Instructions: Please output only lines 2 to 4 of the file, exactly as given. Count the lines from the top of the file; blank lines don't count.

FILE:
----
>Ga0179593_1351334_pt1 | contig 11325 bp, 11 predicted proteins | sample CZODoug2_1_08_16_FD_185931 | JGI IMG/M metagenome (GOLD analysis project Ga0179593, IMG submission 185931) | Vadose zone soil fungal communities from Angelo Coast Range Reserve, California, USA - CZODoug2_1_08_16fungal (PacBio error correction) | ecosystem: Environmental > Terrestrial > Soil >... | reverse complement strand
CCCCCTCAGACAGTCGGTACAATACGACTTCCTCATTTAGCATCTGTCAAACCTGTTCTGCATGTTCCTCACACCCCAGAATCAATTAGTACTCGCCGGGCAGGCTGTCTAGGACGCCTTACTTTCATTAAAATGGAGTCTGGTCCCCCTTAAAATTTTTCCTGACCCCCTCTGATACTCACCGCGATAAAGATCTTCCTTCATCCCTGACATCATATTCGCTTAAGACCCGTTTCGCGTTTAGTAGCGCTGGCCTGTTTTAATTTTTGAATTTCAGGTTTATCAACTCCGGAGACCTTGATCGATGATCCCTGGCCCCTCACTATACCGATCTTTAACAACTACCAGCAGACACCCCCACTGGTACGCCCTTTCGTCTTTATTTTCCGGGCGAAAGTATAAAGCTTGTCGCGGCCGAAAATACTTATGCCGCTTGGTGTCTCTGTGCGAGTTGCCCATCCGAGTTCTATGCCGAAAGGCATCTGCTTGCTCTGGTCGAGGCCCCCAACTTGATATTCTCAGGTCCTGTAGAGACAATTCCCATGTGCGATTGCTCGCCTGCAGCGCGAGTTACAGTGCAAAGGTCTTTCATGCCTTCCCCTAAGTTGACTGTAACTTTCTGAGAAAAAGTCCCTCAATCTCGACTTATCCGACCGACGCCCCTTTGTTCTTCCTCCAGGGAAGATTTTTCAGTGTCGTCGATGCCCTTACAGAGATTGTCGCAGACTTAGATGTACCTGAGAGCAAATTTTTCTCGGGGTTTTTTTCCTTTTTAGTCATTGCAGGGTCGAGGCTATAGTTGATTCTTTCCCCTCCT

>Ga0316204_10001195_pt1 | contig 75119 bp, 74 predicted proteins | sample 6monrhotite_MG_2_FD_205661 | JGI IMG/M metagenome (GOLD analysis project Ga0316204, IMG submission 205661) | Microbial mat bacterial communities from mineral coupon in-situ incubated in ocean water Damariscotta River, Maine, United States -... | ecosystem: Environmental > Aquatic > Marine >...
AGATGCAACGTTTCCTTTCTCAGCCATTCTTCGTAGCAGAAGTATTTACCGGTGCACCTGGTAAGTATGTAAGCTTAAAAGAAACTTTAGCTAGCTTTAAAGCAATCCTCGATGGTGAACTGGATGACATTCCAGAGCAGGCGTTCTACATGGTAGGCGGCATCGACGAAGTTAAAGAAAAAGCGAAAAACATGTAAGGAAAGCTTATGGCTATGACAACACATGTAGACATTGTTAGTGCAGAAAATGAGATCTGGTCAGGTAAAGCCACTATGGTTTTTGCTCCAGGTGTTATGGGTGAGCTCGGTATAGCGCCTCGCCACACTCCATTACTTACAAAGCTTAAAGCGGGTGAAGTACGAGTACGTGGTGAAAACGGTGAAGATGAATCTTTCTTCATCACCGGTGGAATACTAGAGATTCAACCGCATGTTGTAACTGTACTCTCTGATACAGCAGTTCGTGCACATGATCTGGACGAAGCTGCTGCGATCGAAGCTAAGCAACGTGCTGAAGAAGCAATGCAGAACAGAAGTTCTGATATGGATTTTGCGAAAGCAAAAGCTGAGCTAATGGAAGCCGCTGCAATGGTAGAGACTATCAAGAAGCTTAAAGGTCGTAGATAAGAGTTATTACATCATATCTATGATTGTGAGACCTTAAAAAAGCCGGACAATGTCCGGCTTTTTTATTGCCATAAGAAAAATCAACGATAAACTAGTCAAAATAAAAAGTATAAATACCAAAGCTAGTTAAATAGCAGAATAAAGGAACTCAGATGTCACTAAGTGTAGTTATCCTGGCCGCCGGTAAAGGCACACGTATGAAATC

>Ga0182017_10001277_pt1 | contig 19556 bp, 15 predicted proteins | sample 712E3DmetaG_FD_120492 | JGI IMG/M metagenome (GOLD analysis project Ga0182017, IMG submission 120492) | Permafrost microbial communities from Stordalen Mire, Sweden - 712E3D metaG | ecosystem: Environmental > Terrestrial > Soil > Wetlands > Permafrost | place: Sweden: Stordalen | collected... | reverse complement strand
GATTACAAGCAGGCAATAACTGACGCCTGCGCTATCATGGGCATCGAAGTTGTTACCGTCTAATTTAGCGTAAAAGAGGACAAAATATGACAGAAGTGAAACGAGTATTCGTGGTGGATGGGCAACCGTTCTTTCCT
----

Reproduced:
CCCCCTCAGACAGTCGGTACAATACGACTTCCTCATTTAGCATCTGTCAAACCTGTTCTGCATGTTCCTCACACCCCAGAATCAATTAGTACTCGCCGGGCAGGCTGTCTAGGACGCCTTACTTTCATTAAAATGGAGTCTGGTCCCCCTTAAAATTTTTCCTGACCCCCTCTGATACTCACCGCGATAAAGATCTTCCTTCATCCCTGACATCATATTCGCTTAAGACCCGTTTCGCGTTTAGTAGCGCTGGCCTGTTTTAATTTTTGAATTTCAGGTTTATCAACTCCGGAGACCTTGATCGATGATCCCTGGCCCCTCACTATACCGATCTTTAACAACTACCAGCAGACACCCCCACTGGTACGCCCTTTCGTCTTTATTTTCCGGGCGAAAGTATAAAGCTTGTCGCGGCCGAAAATACTTATGCCGCTTGGTGTCTCTGTGCGAGTTGCCCATCCGAGTTCTATGCCGAAAGGCATCTGCTTGCTCTGGTCGAGGCCCCCAACTTGATATTCTCAGGTCCTGTAGAGACAATTCCCATGTGCGATTGCTCGCCTGCAGCGCGAGTTACAGTGCAAAGGTCTTTCATGCCTTCCCCTAAGTTGACTGTAACTTTCTGAGAAAAAGTCCCTCAATCTCGACTTATCCGACCGACGCCCCTTTGTTCTTCCTCCAGGGAAGATTTTTCAGTGTCGTCGATGCCCTTACAGAGATTGTCGCAGACTTAGATGTACCTGAGAGCAAATTTTTCTCGGGGTTTTTTTCCTTTTTAGTCATTGCAGGGTCGAGGCTATAGTTGATTCTTTCCCCTCCT

>Ga0316204_10001195_pt1 | contig 75119 bp, 74 predicted proteins | sample 6monrhotite_MG_2_FD_205661 | JGI IMG/M metagenome (GOLD analysis project Ga0316204, IMG submission 205661) | Microbial mat bacterial communities from mineral coupon in-situ incubated in ocean water Damariscotta River, Maine, United States -... | ecosystem: Environmental > Aquatic > Marine >...
AGATGCAACGTTTCCTTTCTCAGCCATTCTTCGTAGCAGAAGTATTTACCGGTGCACCTGGTAAGTATGTAAGCTTAAAAGAAACTTTAGCTAGCTTTAAAGCAATCCTCGATGGTGAACTGGATGACATTCCAGAGCAGGCGTTCTACATGGTAGGCGGCATCGACGAAGTTAAAGAAAAAGCGAAAAACATGTAAGGAAAGCTTATGGCTATGACAACACATGTAGACATTGTTAGTGCAGAAAATGAGATCTGGTCAGGTAAAGCCACTATGGTTTTTGCTCCAGGTGTTATGGGTGAGCTCGGTATAGCGCCTCGCCACACTCCATTACTTACAAAGCTTAAAGCGGGTGAAGTACGAGTACGTGGTGAAAACGGTGAAGATGAATCTTTCTTCATCACCGGTGGAATACTAGAGATTCAACCGCATGTTGTAACTGTACTCTCTGATACAGCAGTTCGTGCACATGATCTGGACGAAGCTGCTGCGATCGAAGCTAAGCAACGTGCTGAAGAAGCAATGCAGAACAGAAGTTCTGATATGGATTTTGCGAAAGCAAAAGCTGAGCTAATGGAAGCCGCTGCAATGGTAGAGACTATCAAGAAGCTTAAAGGTCGTAGATAAGAGTTATTACATCATATCTATGATTGTGAGACCTTAAAAAAGCCGGACAATGTCCGGCTTTTTTATTGCCATAAGAAAAATCAACGATAAACTAGTCAAAATAAAAAGTATAAATACCAAAGCTAGTTAAATAGCAGAATAAAGGAACTCAGATGTCACTAAGTGTAGTTATCCTGGCCGCCGGTAAAGGCACACGTATGAAATC